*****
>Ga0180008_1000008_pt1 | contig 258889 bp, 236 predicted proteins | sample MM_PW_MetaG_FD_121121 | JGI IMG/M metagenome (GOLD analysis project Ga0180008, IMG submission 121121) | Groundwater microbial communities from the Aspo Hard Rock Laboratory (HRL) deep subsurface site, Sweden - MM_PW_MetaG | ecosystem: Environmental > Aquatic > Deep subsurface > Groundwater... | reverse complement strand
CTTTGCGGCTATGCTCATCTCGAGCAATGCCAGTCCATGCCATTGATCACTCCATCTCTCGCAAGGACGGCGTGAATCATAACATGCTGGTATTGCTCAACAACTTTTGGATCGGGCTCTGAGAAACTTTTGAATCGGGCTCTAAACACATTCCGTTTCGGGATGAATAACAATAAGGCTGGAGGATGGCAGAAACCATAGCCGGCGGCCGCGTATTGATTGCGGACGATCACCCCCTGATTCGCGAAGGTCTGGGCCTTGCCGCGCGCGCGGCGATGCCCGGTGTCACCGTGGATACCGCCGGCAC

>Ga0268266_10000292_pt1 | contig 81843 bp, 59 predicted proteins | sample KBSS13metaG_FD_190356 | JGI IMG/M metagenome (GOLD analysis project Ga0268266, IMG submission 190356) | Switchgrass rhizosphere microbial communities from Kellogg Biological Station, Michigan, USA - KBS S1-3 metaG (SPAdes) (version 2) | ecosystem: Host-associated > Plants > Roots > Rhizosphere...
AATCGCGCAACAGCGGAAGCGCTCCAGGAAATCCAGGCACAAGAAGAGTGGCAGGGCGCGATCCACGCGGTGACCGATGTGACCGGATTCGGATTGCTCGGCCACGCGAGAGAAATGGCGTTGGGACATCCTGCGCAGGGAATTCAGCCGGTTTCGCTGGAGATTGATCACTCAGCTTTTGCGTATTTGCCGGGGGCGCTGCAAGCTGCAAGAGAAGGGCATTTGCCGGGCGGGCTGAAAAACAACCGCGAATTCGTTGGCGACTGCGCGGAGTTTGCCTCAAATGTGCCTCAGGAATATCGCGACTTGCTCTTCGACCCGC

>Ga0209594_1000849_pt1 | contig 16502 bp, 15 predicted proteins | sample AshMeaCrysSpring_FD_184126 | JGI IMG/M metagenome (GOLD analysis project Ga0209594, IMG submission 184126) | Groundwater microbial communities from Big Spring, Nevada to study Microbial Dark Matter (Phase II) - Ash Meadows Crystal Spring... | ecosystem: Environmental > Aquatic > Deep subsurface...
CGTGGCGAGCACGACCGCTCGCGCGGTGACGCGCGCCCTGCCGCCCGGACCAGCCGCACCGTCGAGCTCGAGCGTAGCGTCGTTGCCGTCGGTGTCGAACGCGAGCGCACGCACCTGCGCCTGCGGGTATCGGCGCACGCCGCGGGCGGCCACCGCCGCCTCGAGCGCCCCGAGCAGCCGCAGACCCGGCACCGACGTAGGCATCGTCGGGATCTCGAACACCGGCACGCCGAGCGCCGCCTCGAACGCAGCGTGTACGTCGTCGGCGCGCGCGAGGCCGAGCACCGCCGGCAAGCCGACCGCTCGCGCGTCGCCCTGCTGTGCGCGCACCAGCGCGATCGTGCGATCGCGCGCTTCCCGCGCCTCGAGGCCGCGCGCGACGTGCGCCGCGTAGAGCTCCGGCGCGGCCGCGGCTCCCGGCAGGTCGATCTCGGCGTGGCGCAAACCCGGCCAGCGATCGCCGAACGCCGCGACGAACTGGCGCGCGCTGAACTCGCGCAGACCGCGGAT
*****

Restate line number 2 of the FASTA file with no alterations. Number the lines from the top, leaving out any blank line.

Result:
CTTTGCGGCTATGCTCATCTCGAGCAATGCCAGTCCATGCCATTGATCACTCCATCTCTCGCAAGGACGGCGTGAATCATAACATGCTGGTATTGCTCAACAACTTTTGGATCGGGCTCTGAGAAACTTTTGAATCGGGCTCTAAACACATTCCGTTTCGGGATGAATAACAATAAGGCTGGAGGATGGCAGAAACCATAGCCGGCGGCCGCGTATTGATTGCGGACGATCACCCCCTGATTCGCGAAGGTCTGGGCCTTGCCGCGCGCGCGGCGATGCCCGGTGTCACCGTGGATACCGCCGGCAC